One key to being an effective leader is the constant reinforcement of ideas or concepts. If you saw a Coca-Cola commercial once 15 years ago, the company can’t expect you to remember what happened or what its desired impact was. That’s not effective marketing.
The same rings true in leadership: You need to consistently repeat ideas and concepts for folks to absorb, understand, and apply themselves. I try to do this every day with my three laws of leadership.
I call them the “lugubrious laws of leadership” because they sound negative, but they’re quite effective in preparing folks for leadership and change, and they help future leaders deal with that change. Here’s a look at why I think they’re important.
1. Somebody hates your face
There’s always one person who wants to see you fail for irrational reasons – maybe it’s the sound of your voice, maybe it’s your resemblance to their uncle, or maybe they just don’t like your hairstyle. Sometimes their reasons are legitimate, too – perhaps they feel you’ve wronged them in the past.
Whatever the reason, this law is important because failing to please everyone is a reality you’ll always have to deal with. You need to admit that their distaste for you is real, that it’s an issue, and then you need to move on without allowing it to drag you down. It’s easy for leaders to get caught up in trying to make everyone happy, and it’s especially difficult when you’re passionate and really want to be successful. The bigger the organization, the larger this subset of people grows, and the more insidious it can feel.
No matter how hard you try, you won’t please everyone. Instead, acknowledge it and focus on the things you can change.
[ How does your EQ stack up? Read our related article, 8 powerful phrases of emotionally intelligent leaders. ]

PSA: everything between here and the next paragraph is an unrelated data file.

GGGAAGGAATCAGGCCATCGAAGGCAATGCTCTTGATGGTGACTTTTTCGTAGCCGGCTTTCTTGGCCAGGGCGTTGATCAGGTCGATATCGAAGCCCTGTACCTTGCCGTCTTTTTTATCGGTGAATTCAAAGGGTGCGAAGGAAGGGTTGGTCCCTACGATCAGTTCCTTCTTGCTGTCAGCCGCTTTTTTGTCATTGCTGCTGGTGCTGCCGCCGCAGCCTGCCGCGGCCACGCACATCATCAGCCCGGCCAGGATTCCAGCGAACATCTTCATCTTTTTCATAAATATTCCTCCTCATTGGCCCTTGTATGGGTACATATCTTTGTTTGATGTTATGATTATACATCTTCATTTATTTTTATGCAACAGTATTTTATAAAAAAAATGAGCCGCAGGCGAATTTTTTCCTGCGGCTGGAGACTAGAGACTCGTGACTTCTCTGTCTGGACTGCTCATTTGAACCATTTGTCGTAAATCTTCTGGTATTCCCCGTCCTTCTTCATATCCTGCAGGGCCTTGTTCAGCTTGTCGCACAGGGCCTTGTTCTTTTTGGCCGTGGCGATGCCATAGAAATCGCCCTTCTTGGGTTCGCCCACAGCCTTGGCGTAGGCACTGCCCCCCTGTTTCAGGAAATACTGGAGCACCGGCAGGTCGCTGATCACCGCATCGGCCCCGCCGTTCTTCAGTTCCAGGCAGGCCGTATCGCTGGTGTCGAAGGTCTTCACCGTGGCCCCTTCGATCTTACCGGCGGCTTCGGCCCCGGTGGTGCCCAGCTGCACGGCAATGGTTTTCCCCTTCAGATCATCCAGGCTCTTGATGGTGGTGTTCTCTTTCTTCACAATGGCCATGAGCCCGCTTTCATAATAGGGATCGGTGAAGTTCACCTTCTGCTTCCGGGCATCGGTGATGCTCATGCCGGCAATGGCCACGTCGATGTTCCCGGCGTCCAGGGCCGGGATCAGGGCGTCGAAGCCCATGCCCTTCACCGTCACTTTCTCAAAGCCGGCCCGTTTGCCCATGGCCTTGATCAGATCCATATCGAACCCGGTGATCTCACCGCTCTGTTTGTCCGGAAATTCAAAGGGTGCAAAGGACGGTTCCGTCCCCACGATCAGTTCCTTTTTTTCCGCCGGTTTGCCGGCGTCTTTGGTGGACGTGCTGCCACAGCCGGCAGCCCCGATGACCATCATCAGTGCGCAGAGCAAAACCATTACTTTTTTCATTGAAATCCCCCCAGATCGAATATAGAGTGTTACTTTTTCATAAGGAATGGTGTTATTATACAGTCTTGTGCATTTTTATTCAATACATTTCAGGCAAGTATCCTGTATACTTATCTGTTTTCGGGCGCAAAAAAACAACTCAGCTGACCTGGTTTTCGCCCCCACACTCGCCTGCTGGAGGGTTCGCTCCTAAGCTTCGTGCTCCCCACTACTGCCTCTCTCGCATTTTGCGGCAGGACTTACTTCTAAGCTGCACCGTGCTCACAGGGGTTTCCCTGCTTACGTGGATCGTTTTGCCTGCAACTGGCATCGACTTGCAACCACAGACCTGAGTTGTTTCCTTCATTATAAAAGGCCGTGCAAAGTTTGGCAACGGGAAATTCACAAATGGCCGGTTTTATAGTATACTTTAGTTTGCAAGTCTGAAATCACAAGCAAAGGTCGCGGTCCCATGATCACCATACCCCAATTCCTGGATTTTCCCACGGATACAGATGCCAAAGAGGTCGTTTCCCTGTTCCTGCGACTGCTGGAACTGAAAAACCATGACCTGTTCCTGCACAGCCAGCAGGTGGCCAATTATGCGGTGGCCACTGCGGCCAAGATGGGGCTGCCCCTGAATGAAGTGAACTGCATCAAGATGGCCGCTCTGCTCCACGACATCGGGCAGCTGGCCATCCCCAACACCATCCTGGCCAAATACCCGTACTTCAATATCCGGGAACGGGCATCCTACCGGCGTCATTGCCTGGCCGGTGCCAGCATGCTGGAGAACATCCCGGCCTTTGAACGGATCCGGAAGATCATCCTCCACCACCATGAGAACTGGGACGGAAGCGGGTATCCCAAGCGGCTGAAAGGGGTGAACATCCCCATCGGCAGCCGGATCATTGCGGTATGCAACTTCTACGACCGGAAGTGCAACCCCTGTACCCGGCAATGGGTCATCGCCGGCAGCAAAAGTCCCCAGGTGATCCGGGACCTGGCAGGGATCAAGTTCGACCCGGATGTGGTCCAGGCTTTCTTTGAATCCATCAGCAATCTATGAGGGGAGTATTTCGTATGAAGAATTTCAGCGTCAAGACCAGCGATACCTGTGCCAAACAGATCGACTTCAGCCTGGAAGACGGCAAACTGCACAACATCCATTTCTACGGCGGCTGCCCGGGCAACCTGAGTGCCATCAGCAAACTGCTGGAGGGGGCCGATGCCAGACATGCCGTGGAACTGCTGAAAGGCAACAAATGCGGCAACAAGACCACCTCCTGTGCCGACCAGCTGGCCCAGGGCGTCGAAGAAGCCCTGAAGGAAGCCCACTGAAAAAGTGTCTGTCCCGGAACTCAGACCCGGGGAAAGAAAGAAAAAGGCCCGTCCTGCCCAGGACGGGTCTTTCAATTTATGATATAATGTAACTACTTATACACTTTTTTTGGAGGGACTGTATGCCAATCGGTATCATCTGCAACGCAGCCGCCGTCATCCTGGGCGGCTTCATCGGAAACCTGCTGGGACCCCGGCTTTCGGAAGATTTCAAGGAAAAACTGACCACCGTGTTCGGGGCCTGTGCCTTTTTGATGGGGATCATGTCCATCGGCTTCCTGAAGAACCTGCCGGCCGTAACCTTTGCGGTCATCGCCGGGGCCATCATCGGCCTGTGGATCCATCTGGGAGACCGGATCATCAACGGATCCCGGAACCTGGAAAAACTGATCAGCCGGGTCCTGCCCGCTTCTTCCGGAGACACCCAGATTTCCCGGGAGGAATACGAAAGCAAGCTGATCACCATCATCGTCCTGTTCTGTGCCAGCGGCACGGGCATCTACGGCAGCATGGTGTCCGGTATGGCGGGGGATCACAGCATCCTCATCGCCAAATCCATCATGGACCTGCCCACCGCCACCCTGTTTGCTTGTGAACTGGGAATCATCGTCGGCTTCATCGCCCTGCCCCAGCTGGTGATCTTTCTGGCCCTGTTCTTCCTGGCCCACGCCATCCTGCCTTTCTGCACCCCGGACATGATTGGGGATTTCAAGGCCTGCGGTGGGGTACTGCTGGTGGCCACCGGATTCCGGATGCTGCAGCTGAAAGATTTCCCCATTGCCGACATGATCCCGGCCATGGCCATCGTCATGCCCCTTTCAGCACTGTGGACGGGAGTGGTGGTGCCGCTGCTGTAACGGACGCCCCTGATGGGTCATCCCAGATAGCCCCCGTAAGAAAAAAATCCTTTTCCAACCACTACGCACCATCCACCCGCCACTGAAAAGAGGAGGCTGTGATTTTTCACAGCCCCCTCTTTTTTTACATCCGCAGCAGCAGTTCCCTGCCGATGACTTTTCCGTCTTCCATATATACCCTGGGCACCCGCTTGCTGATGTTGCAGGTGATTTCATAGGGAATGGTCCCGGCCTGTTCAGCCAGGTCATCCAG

2. It’s always your fault
I’ve been part of many organizations in which people who have authority look for ways to blame others. Leaders can’t waste time devising plans to prove they’re not at fault; instead, look for ways to prove that you are so you can expedite the problem-solving process.
When you enter that meeting of stakeholders who are prepared to outline why you’re at fault and you say, “This is my fault. We own this. Now let’s fix it,” it’s disarming because they were prepared to battle about blame.
Sometimes you need to admit you’re at fault even when you aren’t. It’s painful, but there are ways to mitigate the blame later. I’ve said, “Here’s what actually happened,” or, “Here’s what your group owned and here’s what our group owned. Here’s how we addressed the issue and here’s what we’re going to do to prevent it from happening again.”
3. Only results matter
Ultimately, leadership is about getting results. Results are the only things that clients, stakeholders, and shareholders really care about; they don’t care about your effort or your intentions or how passionate you are. The amount of time you spent on something and how badly you wanted it to work doesn’t matter if there aren’t results to show for it. This can be difficult for leaders to acknowledge, but doing so will help you achieve that end result as quickly and efficiently as possible.
By reinforcing these laws to my team, The same rings true in leadership: You need to consistently repeat ideas and concepts for folks to absorb, understand, and apply themselves. I try to do this every day by reinforcing these with my three laws of leadership with my team.
[ Is your leadership playbook outdated? Read our new report from HBR Analytic Services: Transformation Masters: The New Rules of CIO Leadership. ]
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